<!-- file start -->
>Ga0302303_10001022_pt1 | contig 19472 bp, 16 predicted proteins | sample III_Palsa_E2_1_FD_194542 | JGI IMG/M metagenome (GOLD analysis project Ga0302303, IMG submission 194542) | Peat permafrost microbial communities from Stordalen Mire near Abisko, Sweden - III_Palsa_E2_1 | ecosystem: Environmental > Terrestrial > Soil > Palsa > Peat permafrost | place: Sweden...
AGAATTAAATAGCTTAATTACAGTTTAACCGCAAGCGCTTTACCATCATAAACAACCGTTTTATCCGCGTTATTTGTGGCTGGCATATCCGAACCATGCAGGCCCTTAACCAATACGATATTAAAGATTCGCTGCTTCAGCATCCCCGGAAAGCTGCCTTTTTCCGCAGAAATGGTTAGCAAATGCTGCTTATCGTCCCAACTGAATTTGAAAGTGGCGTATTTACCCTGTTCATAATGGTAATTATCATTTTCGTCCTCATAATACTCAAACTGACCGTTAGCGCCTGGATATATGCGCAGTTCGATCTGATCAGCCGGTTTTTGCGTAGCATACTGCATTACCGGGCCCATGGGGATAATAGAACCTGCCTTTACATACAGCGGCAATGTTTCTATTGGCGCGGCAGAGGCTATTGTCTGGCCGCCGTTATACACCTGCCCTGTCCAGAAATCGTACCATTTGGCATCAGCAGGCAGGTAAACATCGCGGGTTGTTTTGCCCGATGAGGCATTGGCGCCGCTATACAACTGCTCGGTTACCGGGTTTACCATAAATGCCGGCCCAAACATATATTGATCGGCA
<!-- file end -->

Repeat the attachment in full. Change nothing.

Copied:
>Ga0302303_10001022_pt1 | contig 19472 bp, 16 predicted proteins | sample III_Palsa_E2_1_FD_194542 | JGI IMG/M metagenome (GOLD analysis project Ga0302303, IMG submission 194542) | Peat permafrost microbial communities from Stordalen Mire near Abisko, Sweden - III_Palsa_E2_1 | ecosystem: Environmental > Terrestrial > Soil > Palsa > Peat permafrost | place: Sweden...
AGAATTAAATAGCTTAATTACAGTTTAACCGCAAGCGCTTTACCATCATAAACAACCGTTTTATCCGCGTTATTTGTGGCTGGCATATCCGAACCATGCAGGCCCTTAACCAATACGATATTAAAGATTCGCTGCTTCAGCATCCCCGGAAAGCTGCCTTTTTCCGCAGAAATGGTTAGCAAATGCTGCTTATCGTCCCAACTGAATTTGAAAGTGGCGTATTTACCCTGTTCATAATGGTAATTATCATTTTCGTCCTCATAATACTCAAACTGACCGTTAGCGCCTGGATATATGCGCAGTTCGATCTGATCAGCCGGTTTTTGCGTAGCATACTGCATTACCGGGCCCATGGGGATAATAGAACCTGCCTTTACATACAGCGGCAATGTTTCTATTGGCGCGGCAGAGGCTATTGTCTGGCCGCCGTTATACACCTGCCCTGTCCAGAAATCGTACCATTTGGCATCAGCAGGCAGGTAAACATCGCGGGTTGTTTTGCCCGATGAGGCATTGGCGCCGCTATACAACTGCTCGGTTACCGGGTTTACCATAAATGCCGGCCCAAACATATATTGATCGGCA